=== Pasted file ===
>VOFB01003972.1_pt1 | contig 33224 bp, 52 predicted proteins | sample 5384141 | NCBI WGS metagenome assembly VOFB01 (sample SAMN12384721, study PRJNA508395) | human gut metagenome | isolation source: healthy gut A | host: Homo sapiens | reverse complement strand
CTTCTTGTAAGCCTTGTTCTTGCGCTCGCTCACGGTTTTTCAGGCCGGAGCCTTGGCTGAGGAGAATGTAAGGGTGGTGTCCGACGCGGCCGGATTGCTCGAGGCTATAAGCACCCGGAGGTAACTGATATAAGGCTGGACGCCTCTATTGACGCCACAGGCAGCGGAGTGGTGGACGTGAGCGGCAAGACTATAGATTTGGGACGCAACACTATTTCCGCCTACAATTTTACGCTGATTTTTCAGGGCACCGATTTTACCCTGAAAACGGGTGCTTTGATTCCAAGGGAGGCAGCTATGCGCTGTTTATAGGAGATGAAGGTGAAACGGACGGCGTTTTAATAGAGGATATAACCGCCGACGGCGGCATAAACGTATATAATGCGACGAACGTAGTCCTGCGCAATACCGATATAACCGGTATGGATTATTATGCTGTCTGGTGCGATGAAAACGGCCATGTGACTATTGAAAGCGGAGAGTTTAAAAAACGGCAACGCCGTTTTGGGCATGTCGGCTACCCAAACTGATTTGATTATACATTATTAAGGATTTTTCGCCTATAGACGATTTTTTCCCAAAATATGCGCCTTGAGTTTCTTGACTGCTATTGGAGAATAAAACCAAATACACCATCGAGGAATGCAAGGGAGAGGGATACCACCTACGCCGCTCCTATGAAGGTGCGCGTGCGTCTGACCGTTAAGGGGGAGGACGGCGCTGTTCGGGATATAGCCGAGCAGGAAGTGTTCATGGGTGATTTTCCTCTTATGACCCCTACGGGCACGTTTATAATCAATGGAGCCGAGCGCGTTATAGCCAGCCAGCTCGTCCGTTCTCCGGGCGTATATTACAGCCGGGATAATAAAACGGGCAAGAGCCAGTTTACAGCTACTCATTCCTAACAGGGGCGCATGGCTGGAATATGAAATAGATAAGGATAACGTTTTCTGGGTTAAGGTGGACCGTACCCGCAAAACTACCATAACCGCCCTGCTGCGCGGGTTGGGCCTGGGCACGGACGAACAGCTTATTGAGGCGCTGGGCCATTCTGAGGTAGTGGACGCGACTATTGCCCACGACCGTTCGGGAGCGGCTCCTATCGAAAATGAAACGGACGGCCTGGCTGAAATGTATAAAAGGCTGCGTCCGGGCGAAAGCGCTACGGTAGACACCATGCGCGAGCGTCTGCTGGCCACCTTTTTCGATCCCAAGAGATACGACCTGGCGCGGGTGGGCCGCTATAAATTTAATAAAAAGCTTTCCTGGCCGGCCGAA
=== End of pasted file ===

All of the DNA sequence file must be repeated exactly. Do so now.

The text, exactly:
>VOFB01003972.1_pt1 | contig 33224 bp, 52 predicted proteins | sample 5384141 | NCBI WGS metagenome assembly VOFB01 (sample SAMN12384721, study PRJNA508395) | human gut metagenome | isolation source: healthy gut A | host: Homo sapiens | reverse complement strand
CTTCTTGTAAGCCTTGTTCTTGCGCTCGCTCACGGTTTTTCAGGCCGGAGCCTTGGCTGAGGAGAATGTAAGGGTGGTGTCCGACGCGGCCGGATTGCTCGAGGCTATAAGCACCCGGAGGTAACTGATATAAGGCTGGACGCCTCTATTGACGCCACAGGCAGCGGAGTGGTGGACGTGAGCGGCAAGACTATAGATTTGGGACGCAACACTATTTCCGCCTACAATTTTACGCTGATTTTTCAGGGCACCGATTTTACCCTGAAAACGGGTGCTTTGATTCCAAGGGAGGCAGCTATGCGCTGTTTATAGGAGATGAAGGTGAAACGGACGGCGTTTTAATAGAGGATATAACCGCCGACGGCGGCATAAACGTATATAATGCGACGAACGTAGTCCTGCGCAATACCGATATAACCGGTATGGATTATTATGCTGTCTGGTGCGATGAAAACGGCCATGTGACTATTGAAAGCGGAGAGTTTAAAAAACGGCAACGCCGTTTTGGGCATGTCGGCTACCCAAACTGATTTGATTATACATTATTAAGGATTTTTCGCCTATAGACGATTTTTTCCCAAAATATGCGCCTTGAGTTTCTTGACTGCTATTGGAGAATAAAACCAAATACACCATCGAGGAATGCAAGGGAGAGGGATACCACCTACGCCGCTCCTATGAAGGTGCGCGTGCGTCTGACCGTTAAGGGGGAGGACGGCGCTGTTCGGGATATAGCCGAGCAGGAAGTGTTCATGGGTGATTTTCCTCTTATGACCCCTACGGGCACGTTTATAATCAATGGAGCCGAGCGCGTTATAGCCAGCCAGCTCGTCCGTTCTCCGGGCGTATATTACAGCCGGGATAATAAAACGGGCAAGAGCCAGTTTACAGCTACTCATTCCTAACAGGGGCGCATGGCTGGAATATGAAATAGATAAGGATAACGTTTTCTGGGTTAAGGTGGACCGTACCCGCAAAACTACCATAACCGCCCTGCTGCGCGGGTTGGGCCTGGGCACGGACGAACAGCTTATTGAGGCGCTGGGCCATTCTGAGGTAGTGGACGCGACTATTGCCCACGACCGTTCGGGAGCGGCTCCTATCGAAAATGAAACGGACGGCCTGGCTGAAATGTATAAAAGGCTGCGTCCGGGCGAAAGCGCTACGGTAGACACCATGCGCGAGCGTCTGCTGGCCACCTTTTTCGATCCCAAGAGATACGACCTGGCGCGGGTGGGCCGCTATAAATTTAATAAAAAGCTTTCCTGGCCGGCCGAA